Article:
Last week, an extreme cold front swept through the middle of the country, and people in Texas suffered dramatic impacts as the state’s grid was subject to blackouts. 

In the early days of the disaster, politicians’ and commentators’ efforts to explain these infrastructure failures frequently veered toward hot takes and misdiagnoses. Meanwhile, some customers are now confronting exorbitant power bills in the wake of the disaster. As more and more Texans regain access to essential services, we want to take a measured look at the factors that contributed to the situation and what lessons decision-makers can learn from the crisis. How can authorities in Texas (and beyond) ensure infrastructure resilience and protect communities in the future?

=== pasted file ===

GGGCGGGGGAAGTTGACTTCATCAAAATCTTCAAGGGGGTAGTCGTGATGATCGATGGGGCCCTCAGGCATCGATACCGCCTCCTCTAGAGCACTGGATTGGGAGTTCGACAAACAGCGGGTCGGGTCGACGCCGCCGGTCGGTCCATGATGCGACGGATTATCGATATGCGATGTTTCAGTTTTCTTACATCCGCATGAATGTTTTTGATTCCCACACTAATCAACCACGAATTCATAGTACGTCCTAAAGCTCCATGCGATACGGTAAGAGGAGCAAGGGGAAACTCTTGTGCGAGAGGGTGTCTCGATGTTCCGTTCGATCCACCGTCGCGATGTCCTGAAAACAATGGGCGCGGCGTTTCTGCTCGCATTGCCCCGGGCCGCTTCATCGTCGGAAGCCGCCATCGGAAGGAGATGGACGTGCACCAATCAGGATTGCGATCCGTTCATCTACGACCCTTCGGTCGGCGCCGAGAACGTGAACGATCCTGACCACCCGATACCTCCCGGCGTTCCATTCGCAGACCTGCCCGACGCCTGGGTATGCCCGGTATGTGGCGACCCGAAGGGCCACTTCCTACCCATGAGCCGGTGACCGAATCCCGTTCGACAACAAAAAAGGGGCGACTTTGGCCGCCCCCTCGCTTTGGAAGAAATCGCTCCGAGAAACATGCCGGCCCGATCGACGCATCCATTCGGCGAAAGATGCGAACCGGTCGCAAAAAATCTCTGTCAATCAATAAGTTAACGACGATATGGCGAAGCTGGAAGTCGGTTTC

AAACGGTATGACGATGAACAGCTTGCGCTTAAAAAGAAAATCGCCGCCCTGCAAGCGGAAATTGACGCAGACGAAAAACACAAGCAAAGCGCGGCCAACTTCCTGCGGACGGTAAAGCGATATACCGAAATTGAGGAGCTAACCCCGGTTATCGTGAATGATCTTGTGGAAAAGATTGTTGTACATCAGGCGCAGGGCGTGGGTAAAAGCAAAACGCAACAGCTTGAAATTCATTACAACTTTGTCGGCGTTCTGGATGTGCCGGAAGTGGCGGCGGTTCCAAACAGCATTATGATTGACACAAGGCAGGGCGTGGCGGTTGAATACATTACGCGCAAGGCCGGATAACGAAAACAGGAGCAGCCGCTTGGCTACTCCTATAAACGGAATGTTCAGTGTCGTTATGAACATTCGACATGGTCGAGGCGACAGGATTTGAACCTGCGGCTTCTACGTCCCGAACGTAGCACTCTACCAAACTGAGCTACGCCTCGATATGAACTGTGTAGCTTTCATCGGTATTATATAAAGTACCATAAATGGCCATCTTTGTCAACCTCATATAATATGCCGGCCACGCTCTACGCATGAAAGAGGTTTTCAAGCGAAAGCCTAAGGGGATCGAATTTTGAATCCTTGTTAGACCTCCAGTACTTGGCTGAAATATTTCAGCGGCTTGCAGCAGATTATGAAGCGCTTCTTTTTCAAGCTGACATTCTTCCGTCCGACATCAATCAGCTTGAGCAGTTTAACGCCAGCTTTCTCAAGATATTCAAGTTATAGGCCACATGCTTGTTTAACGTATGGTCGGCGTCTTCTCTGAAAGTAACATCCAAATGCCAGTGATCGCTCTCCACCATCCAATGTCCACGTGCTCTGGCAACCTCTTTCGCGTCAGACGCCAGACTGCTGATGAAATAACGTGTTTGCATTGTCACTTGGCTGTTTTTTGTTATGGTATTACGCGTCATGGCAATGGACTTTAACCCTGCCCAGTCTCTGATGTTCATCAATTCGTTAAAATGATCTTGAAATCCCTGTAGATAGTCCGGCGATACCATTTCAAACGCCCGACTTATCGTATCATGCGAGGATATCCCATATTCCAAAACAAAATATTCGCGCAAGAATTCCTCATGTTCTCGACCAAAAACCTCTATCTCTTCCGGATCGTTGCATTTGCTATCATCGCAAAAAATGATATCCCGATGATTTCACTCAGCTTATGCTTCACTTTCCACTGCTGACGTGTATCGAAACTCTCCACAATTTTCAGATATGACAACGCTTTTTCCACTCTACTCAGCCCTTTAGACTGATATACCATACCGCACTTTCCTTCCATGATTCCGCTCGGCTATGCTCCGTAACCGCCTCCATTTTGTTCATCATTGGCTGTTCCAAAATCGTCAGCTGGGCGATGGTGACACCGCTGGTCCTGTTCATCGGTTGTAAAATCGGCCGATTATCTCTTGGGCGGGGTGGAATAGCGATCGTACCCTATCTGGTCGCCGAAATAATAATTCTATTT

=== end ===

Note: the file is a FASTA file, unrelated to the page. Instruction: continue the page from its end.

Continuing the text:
This Thursday, the Niskanen Center and the Duke University Energy Initiative are co-hosting a live briefing that will cover what happened in Texas and what can be learned to prevent similar events in the future, both in the particular case of Texas and beyond.

Registration required.

Panelists:

  • William Hogan, Harvard University
  • Dalia Patiño-Echeverri, Duke University
  • Liza Reed, Niskanen Center
  • Michael Webber, University of Texas at Austin

Moderators:

  • Joseph Majkut, Niskanen Center
  • Brian Murray, Duke University
Location
Virtual
Date & Time
Thursday, Feb 25, 2021 - 1:00 pm to 2:00 pm
Contact:
Mar
03
Location: Virtual
Time: 9:45 am to 10:15 am
Mar
03
Location:
Time: 12:00 pm to 1:00 pm
Mar
03
Location: Virtual Conference
Time: 12:30 pm to 1:30 pm